The blog recounts rumors of “shakedowns, beatings and rapes by bikers in attendance.” Just before 7 a.m., people began throwing bottles at the bikers at their campsite at the bottom of a hill to the left of the stage. A few bikers mounted up and charged, guns blazing. Three people were wounded, none seriously. People in the crowd estimated between 40,000 and 60,000 started leaveing, though I stayed to see Chuck Berry and Ravi Shankar. But after Iola, “the brief era of mass, multi-day festivals in Wisconsin was over.”

But back to Dick’s Picks Vol. 18, specifically February 3, 1978. Pigpen had died in 1973, and now the band had Keith Godchaux on keyboards and wife Donna Jean Godchaux on vocals. Before I even took out CD1, I studied the box to see if they did any of my faves, and sure enough, from the first Dead album came “Cold Rain and Snow,” though it was slowed down from the LP version, with a pretty guitar solo, but not as intense. Also from The Grateful Dead was a good job on “New Minglewood Blues,” from the Cedar Falls show.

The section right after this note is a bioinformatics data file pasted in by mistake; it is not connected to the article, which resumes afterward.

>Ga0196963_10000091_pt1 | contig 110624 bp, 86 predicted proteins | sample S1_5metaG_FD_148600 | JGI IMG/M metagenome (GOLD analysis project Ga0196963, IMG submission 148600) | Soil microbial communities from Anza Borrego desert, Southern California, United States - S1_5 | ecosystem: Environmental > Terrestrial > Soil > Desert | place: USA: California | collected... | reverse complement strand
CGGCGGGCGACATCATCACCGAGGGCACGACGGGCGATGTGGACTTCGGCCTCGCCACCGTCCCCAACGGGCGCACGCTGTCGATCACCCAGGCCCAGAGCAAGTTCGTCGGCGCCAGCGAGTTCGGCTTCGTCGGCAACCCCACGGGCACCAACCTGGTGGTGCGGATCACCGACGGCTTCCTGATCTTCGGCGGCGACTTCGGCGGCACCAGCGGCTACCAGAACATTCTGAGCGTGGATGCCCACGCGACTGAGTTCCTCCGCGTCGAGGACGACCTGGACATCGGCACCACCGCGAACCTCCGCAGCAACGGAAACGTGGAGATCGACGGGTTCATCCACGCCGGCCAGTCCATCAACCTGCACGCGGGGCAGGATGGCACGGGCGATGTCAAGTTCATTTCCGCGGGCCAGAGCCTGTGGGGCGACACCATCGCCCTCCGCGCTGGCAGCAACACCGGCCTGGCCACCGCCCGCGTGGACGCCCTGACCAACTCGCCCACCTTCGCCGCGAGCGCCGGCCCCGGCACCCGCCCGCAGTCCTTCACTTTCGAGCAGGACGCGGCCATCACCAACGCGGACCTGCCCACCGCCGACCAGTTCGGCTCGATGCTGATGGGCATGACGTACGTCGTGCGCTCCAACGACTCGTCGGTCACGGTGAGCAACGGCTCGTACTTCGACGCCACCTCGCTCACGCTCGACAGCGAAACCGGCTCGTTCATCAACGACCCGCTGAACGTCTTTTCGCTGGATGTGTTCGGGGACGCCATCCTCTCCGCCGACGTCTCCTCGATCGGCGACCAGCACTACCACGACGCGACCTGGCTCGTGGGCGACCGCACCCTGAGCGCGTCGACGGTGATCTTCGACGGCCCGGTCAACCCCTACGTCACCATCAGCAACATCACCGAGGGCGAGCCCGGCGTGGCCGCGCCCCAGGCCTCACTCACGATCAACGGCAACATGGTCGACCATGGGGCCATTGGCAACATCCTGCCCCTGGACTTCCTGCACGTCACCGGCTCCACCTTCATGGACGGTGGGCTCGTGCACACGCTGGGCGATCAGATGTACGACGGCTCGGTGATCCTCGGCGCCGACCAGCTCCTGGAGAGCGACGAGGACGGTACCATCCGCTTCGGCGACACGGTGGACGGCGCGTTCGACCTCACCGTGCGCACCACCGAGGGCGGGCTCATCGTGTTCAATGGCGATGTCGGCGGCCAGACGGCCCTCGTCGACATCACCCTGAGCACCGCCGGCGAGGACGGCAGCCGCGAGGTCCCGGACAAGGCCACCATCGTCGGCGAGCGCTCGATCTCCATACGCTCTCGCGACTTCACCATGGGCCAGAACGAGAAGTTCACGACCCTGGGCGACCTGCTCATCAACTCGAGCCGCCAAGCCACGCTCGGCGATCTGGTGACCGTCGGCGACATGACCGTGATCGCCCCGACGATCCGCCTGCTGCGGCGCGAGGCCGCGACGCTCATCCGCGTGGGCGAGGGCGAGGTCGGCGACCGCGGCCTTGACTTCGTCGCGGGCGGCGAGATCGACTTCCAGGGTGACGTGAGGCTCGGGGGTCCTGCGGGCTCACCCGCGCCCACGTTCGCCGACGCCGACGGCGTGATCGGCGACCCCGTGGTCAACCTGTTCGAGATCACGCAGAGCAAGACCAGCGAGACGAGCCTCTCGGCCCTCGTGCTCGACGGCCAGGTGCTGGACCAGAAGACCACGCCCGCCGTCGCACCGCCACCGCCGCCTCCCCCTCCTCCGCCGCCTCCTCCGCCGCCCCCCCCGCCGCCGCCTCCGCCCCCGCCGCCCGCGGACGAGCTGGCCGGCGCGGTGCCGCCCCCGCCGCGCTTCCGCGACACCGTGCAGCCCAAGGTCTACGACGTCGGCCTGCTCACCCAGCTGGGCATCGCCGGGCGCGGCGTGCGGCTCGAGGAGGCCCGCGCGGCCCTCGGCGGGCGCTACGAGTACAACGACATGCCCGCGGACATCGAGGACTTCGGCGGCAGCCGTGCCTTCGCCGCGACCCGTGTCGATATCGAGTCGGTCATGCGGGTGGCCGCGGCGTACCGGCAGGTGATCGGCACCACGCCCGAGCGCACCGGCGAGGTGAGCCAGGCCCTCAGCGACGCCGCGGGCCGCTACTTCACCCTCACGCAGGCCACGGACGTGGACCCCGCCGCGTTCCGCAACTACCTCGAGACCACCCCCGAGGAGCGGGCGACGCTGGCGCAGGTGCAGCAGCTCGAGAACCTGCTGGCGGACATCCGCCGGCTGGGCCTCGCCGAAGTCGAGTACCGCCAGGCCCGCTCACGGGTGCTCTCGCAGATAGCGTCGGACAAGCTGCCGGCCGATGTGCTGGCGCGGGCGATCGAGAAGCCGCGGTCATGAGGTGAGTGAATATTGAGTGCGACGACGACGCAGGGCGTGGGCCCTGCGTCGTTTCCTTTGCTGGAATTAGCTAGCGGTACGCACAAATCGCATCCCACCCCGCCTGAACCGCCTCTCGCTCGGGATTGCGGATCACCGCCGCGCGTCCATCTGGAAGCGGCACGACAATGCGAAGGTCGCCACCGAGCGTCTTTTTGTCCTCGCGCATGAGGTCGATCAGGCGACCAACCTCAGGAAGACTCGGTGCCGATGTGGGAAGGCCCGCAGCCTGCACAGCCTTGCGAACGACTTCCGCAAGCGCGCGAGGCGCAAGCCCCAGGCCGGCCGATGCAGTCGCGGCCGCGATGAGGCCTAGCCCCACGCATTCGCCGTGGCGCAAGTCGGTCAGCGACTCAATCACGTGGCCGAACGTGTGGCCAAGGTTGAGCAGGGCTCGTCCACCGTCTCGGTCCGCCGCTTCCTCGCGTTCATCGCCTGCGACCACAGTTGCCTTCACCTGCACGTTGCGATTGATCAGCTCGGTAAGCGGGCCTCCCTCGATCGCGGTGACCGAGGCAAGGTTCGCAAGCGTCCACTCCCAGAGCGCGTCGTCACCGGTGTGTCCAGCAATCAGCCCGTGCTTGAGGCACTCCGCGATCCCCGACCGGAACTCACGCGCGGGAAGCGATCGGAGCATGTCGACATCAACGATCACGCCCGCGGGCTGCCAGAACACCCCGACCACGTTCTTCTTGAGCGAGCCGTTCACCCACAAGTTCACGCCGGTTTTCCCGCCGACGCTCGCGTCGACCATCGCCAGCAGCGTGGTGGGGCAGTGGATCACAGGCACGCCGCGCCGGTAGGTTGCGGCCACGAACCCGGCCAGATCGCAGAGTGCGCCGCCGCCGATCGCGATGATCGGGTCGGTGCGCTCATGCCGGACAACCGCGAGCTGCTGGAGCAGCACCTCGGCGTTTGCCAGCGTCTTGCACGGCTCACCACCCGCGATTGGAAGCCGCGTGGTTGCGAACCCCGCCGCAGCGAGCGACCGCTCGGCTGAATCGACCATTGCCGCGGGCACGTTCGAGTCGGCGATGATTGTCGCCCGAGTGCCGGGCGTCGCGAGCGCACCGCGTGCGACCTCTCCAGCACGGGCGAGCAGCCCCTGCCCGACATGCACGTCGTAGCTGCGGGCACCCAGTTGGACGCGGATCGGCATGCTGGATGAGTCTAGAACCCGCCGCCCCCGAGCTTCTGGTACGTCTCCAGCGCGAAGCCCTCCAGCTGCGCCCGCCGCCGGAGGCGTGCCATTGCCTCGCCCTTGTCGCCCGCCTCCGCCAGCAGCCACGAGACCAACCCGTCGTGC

The Madison gig also yielded a great “Good Lovin’,” and “Looks Like Rain,” which flowed from the first disc’s opening “Bertha.” This disc also had a couple tracks from the band’s in-between show Feb. 4 at the Milwaukee Auditorium, including an excellent take of “Dupree’s Diamond Blues.”

The second disc was all Madison, with a fabulous “Estimated Prophet” blending into “Eyes of the World” (the extended groove clearly showing the band’s avowed Coltrane influence), then merging into “Playing In the Band,” “The Wheel,” and back to “Playing In the Band.”

From the Iowa show came another favorite, “Deal,” also a terrific “Scarlet Begonias,” which fused into “Fire On the Mountain.”

So was it as good as I remembered? I can’t remember. But it’s really good. And when I finally looked at the booklet, I saw it had pictures from Keith Wessel, whom I worked with at The Madcity Music Sheet, and a review by the late Michael St. John, whom I also worked with at The Sheet as well as The Emerald City Chronicle.

So Dick’s Picks Vol. 18 essentially took me back to my beginnings as a writer. Onwards, now, to Siegel-Schwall ’70, which, by the way, is available thanks to my talking pal Tom Vickers into reissuing it and the entire Siegel-Schwall Vanguard catalog in a 2001 box set.

Here’s a fave track from Siegel-Schwall ’70: